Blockchain companies in a legal grey area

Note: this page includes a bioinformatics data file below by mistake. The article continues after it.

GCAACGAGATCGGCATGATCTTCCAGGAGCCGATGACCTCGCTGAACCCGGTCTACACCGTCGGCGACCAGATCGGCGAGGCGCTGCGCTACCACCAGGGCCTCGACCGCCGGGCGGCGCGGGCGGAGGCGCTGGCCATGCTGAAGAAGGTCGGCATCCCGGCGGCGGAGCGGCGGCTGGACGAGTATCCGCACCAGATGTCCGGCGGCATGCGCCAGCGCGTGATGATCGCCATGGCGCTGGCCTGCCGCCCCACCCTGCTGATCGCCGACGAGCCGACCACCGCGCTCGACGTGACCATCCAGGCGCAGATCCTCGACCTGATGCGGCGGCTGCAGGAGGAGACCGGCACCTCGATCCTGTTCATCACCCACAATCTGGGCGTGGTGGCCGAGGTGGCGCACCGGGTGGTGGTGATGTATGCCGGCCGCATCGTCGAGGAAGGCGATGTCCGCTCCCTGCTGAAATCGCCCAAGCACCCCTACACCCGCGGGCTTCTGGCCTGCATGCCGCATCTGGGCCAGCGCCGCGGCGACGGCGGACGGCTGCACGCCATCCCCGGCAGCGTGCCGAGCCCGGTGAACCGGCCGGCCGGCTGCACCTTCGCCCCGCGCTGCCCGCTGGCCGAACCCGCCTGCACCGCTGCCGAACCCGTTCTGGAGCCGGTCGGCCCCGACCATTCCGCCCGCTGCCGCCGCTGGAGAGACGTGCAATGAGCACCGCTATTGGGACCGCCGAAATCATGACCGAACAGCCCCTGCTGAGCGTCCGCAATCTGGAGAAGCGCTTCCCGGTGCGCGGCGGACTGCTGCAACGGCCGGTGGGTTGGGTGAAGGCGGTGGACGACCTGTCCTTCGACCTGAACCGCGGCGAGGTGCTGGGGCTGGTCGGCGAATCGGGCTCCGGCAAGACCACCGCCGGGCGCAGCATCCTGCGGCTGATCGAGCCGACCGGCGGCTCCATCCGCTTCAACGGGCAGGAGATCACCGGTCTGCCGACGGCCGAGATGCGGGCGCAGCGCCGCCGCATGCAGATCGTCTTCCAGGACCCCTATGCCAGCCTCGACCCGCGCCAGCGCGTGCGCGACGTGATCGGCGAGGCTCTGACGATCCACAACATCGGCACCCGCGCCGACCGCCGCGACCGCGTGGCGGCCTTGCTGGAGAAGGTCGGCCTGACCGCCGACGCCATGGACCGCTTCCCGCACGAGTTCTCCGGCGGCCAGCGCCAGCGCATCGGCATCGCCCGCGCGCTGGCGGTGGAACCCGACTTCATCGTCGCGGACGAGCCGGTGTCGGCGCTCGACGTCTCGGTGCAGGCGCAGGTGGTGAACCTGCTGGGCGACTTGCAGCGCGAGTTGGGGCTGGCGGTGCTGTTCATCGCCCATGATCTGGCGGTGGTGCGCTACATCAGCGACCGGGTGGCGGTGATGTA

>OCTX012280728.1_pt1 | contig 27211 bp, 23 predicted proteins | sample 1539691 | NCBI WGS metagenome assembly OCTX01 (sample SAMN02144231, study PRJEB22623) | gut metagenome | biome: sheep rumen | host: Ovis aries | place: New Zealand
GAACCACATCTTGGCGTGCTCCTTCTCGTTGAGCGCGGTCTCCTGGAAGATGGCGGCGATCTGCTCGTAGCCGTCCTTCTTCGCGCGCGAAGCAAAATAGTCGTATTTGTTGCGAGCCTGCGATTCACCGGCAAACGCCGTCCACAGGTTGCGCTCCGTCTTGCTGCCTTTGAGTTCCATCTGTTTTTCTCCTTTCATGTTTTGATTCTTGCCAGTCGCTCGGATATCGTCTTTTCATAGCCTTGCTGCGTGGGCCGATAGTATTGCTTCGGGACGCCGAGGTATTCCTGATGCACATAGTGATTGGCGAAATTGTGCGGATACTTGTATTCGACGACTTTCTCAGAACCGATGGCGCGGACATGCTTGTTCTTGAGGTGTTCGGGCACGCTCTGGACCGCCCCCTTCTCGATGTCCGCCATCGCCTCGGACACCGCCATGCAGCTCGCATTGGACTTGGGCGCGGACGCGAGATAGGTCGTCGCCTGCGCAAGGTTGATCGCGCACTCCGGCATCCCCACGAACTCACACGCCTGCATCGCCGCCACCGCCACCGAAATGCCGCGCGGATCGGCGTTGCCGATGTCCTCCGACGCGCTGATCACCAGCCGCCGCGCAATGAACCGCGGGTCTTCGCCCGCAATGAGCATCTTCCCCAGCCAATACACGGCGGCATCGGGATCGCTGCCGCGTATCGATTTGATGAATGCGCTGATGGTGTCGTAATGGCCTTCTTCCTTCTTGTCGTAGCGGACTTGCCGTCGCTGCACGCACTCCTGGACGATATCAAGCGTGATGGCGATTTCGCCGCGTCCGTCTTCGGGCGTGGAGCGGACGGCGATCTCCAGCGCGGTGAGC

As the legal definition of cryptocurrency remains unclear, blockchain companies have been doing business is legal gray zone. At a Korea-Singapore blockchain seminar held Tuesday, Attorney Kang Min-joo, specializing in blockchain and cryptoassets at Hanbyol Law, addressed five legal issues blockchain companies could potentially face: Classification as security under capital markets law First, is whether blockchain-based cryptocurrencies can be classified as securities. If companies are funded through the issue of tokens on their platforms, there’s a possibility of the transaction being categorized in a way that requires approval from the Financial Services Commission (FSC) or registration as an online brokerage for small-value investments. Exchange to points? Usage needs to be limited Companies involved in the “token economy,” which allows tokens to be converted into points or cash, may need to register with the FSC as an agent operator for payment services. However, if the tokens can only be converted into gift cards or points used within the website, there is a limit, therefore the company would only be engaging in the transfer of electronic information instead of directly engaging in a monetary transaction. In this case, the company will not be subject to FSC registration. Nonetheless, even companies exempt from registration should abide by the duties of operators of electronic financial services. “Even it not subject [to registration] at the moment, companies that transfer coins or points to currency should consider doing so in order to expand business in the future,” said Kang. Blockchain-based games should look out for gambling issues Blockchain-based games should carefully review whether the service has the possibility of being categorized as gambling. According to definitions from the state-run Game Rating and Administration Committee (GRAC), games that offer items based on pure luck, instead of the gamer’s ability, and allow the monetizing of such items, are categorized as gambling. On Sunday, GRAC refused to rate Nodebrick’s blockchain-based game Infinity Star, raising issues related to its gambling-like features. Infinity Star itself does not offer tokens, but users can make products using game items and sell these products in exchange for ethereum-based non-fungible tokens (NFG). The GRAC’s judgment was that as chance decided the results and the outcomes can be converted into virtual currency, the game could be gambling. “It is questionable whether we can see this as an exchange, but the GRAC refused to rate the game, saying it encourages gambling,” said Kang. “But it is not that [GRAC] is refusing blockchain, only games that it sees as having gambling features.” How should token-issuing companies respond to the special finance law? “It’s unclear whether token-issuers that undertake an ICO should seriously be concerned about the special finance law reform referring to the FATF guidelines,” said Kang. According to the special finance law, issuing tokens can be considered an act of transferring and trading tokens. “On an international level, the discussion of including token issuers in this category is still underway, so we’ll have to see what happens.” Cryptocurrency exchanges and OTC companies are already categorized as cryptocurrency managers. If the special law goes into effect, they will be the first group to be obliged to register. But at the moment, standards on obtaining accounts with verified identities remain vague and costs for obtaining information security management system (ISMS) certification issued by the Korea Internet & Security Agency is high—which makes it difficult for small-sized companies. “Blockchain-related companies should also check their adherence to the foreign exchange transaction law, regulations on fund-raising businesses and whether they are engaged in pyramid sales activities,” advised Kang.

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